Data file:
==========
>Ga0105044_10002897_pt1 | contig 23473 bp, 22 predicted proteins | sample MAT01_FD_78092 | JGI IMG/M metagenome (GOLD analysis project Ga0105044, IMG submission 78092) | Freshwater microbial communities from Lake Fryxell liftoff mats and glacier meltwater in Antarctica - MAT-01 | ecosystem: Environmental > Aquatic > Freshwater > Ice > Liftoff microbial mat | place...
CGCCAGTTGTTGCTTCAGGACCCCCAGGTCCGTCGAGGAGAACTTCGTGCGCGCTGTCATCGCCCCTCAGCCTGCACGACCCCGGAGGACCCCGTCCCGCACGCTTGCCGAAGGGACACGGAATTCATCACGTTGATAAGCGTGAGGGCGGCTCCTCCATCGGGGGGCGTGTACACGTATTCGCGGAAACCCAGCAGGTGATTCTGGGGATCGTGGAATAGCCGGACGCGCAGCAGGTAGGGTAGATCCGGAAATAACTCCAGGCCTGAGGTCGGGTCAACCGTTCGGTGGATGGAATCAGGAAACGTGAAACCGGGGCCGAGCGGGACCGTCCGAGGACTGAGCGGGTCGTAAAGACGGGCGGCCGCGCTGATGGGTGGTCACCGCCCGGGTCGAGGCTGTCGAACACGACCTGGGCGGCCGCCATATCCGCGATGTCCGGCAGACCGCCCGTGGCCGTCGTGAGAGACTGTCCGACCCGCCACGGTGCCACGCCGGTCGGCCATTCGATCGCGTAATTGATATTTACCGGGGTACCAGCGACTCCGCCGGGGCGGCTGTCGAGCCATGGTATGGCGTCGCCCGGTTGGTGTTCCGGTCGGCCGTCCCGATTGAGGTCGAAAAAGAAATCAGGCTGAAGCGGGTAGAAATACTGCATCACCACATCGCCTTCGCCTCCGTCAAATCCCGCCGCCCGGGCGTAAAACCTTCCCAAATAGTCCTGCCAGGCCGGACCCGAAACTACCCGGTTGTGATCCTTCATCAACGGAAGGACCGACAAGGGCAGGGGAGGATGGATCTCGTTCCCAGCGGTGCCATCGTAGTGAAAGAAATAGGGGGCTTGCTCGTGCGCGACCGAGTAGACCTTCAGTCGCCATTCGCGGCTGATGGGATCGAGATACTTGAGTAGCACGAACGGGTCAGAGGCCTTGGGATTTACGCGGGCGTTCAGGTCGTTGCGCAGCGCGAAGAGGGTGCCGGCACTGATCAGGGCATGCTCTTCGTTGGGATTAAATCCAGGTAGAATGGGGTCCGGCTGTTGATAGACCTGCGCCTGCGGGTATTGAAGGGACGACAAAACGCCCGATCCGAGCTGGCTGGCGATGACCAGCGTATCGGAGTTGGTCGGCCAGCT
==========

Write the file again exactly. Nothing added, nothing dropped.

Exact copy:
>Ga0105044_10002897_pt1 | contig 23473 bp, 22 predicted proteins | sample MAT01_FD_78092 | JGI IMG/M metagenome (GOLD analysis project Ga0105044, IMG submission 78092) | Freshwater microbial communities from Lake Fryxell liftoff mats and glacier meltwater in Antarctica - MAT-01 | ecosystem: Environmental > Aquatic > Freshwater > Ice > Liftoff microbial mat | place...
CGCCAGTTGTTGCTTCAGGACCCCCAGGTCCGTCGAGGAGAACTTCGTGCGCGCTGTCATCGCCCCTCAGCCTGCACGACCCCGGAGGACCCCGTCCCGCACGCTTGCCGAAGGGACACGGAATTCATCACGTTGATAAGCGTGAGGGCGGCTCCTCCATCGGGGGGCGTGTACACGTATTCGCGGAAACCCAGCAGGTGATTCTGGGGATCGTGGAATAGCCGGACGCGCAGCAGGTAGGGTAGATCCGGAAATAACTCCAGGCCTGAGGTCGGGTCAACCGTTCGGTGGATGGAATCAGGAAACGTGAAACCGGGGCCGAGCGGGACCGTCCGAGGACTGAGCGGGTCGTAAAGACGGGCGGCCGCGCTGATGGGTGGTCACCGCCCGGGTCGAGGCTGTCGAACACGACCTGGGCGGCCGCCATATCCGCGATGTCCGGCAGACCGCCCGTGGCCGTCGTGAGAGACTGTCCGACCCGCCACGGTGCCACGCCGGTCGGCCATTCGATCGCGTAATTGATATTTACCGGGGTACCAGCGACTCCGCCGGGGCGGCTGTCGAGCCATGGTATGGCGTCGCCCGGTTGGTGTTCCGGTCGGCCGTCCCGATTGAGGTCGAAAAAGAAATCAGGCTGAAGCGGGTAGAAATACTGCATCACCACATCGCCTTCGCCTCCGTCAAATCCCGCCGCCCGGGCGTAAAACCTTCCCAAATAGTCCTGCCAGGCCGGACCCGAAACTACCCGGTTGTGATCCTTCATCAACGGAAGGACCGACAAGGGCAGGGGAGGATGGATCTCGTTCCCAGCGGTGCCATCGTAGTGAAAGAAATAGGGGGCTTGCTCGTGCGCGACCGAGTAGACCTTCAGTCGCCATTCGCGGCTGATGGGATCGAGATACTTGAGTAGCACGAACGGGTCAGAGGCCTTGGGATTTACGCGGGCGTTCAGGTCGTTGCGCAGCGCGAAGAGGGTGCCGGCACTGATCAGGGCATGCTCTTCGTTGGGATTAAATCCAGGTAGAATGGGGTCCGGCTGTTGATAGACCTGCGCCTGCGGGTATTGAAGGGACGACAAAACGCCCGATCCGAGCTGGCTGGCGATGACCAGCGTATCGGAGTTGGTCGGCCAGCT